Objective: To demonstrate that the classical calculation of Lempel-Ziv complexity (LZC) has an important limitation when applied to EEGs with rapid rhythms, and to propose a multiscale approach that overcomes this limitation.
Methods: We have evaluated, both with simulated and real EEGs, whether LZC calculation neglects functional characteristics of rapid EEG rhythms. In addition, we have proposed a procedure to obtain multiple binarization sequences that yield a spectrum of LZC, and we have explored whether complexity would be better captured using this computation.
Results: In our simulated signals, classical LZC did not capture modulations of a rapid component when a slower component of more amplitude was included in the signal. In real EEGs from healthy participants with eyes closed and eyes open, classical LZC calculation failed to show any difference between these two conditions. However, a multiscale LZC showed that complexity was lower for eyes closed than for eyes open conditions.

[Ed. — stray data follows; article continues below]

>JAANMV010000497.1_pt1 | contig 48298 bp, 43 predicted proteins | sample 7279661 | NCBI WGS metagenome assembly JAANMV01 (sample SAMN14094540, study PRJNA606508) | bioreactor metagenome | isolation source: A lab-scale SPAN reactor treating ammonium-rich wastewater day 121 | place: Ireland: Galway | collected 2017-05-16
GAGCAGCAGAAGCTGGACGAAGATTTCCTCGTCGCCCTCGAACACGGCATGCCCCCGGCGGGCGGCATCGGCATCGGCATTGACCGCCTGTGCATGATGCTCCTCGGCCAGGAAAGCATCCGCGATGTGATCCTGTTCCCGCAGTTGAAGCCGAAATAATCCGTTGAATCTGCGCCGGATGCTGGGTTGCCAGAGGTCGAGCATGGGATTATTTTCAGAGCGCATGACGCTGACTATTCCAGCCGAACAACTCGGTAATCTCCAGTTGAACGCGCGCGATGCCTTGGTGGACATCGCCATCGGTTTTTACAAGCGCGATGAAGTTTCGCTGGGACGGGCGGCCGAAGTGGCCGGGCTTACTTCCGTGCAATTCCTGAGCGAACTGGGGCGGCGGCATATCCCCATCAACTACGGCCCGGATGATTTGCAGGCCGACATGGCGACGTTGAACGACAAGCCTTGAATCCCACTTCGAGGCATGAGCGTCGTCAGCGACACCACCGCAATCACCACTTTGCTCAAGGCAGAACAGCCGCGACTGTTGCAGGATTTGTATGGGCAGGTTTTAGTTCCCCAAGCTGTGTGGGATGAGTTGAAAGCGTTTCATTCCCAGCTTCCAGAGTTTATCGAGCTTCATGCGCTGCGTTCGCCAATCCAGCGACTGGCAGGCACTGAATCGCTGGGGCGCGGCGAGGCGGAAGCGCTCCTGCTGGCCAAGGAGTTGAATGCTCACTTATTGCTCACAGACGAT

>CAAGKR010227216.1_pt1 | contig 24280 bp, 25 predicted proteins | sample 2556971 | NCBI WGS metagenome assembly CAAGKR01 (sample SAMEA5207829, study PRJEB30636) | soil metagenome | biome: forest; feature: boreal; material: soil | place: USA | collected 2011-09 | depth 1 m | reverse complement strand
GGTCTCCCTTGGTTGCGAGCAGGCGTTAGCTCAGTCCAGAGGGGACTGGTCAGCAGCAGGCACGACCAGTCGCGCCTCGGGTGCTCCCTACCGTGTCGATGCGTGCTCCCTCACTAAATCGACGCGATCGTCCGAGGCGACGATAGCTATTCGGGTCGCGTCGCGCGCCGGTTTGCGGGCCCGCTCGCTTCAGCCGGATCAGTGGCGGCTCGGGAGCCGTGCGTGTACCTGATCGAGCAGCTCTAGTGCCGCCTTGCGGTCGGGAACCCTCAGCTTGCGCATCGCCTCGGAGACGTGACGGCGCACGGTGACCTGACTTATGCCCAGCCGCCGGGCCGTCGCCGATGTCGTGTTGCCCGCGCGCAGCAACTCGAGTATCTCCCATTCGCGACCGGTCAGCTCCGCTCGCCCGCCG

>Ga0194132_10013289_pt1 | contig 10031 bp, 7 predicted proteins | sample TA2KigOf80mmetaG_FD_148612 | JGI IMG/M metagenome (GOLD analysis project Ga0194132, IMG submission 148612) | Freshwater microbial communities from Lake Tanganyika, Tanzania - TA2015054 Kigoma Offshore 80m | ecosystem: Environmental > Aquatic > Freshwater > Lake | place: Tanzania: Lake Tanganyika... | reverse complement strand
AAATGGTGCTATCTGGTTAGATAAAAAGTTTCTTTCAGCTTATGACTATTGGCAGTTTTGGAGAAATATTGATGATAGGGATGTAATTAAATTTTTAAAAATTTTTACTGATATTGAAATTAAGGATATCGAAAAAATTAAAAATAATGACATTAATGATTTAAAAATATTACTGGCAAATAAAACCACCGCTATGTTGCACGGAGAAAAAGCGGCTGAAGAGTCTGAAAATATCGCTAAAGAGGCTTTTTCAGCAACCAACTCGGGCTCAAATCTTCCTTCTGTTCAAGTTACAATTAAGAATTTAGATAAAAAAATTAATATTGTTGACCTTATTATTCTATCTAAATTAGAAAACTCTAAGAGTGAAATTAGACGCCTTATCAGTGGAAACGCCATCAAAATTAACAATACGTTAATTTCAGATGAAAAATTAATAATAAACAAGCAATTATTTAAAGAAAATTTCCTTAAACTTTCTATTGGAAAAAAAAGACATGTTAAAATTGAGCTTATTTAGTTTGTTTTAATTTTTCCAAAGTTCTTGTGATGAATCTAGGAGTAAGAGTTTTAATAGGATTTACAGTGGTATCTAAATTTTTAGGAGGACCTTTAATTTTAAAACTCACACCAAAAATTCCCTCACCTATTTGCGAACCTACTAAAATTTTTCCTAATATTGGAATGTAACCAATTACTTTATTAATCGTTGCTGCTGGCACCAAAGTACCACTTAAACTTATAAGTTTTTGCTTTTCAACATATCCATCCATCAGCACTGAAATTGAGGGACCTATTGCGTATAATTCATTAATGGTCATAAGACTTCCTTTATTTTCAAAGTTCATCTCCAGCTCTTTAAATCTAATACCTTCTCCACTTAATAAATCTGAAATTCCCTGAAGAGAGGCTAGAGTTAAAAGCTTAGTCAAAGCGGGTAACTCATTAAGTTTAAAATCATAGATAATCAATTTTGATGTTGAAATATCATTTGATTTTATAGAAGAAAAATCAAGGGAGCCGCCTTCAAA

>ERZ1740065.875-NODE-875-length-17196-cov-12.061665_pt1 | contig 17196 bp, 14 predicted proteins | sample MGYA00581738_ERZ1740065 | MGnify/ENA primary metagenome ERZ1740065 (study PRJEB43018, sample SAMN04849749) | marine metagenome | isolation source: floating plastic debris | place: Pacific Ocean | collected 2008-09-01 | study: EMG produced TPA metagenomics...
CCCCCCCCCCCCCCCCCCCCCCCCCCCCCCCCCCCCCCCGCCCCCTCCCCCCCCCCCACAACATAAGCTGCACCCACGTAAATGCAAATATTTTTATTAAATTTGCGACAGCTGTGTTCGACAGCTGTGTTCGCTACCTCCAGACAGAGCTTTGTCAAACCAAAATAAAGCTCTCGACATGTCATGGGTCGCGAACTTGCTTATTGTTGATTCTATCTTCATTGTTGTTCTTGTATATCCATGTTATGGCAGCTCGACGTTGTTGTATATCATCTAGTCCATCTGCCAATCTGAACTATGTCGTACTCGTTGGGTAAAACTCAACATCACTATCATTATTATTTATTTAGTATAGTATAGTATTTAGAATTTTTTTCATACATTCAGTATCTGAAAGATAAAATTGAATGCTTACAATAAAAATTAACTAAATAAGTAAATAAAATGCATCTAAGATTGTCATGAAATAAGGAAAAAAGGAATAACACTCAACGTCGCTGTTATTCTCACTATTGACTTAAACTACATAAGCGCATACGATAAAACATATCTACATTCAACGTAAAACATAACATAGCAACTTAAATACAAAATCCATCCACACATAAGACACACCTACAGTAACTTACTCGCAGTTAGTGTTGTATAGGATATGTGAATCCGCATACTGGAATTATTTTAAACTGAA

Conclusions: As hypothesized, our new approximation captures the complexity of series with fast components masked by slower rhythms.
Significance: The method we introduce significantly improves LZC calculation, and it allows a better characterization of complexity of EEG signals.
Keywords: Complexity; EEG; Lempel–Ziv; Multiscale method.
Copyright © 2014 International Federation of Clinical Neurophysiology. Published by Elsevier Ireland Ltd. All rights reserved.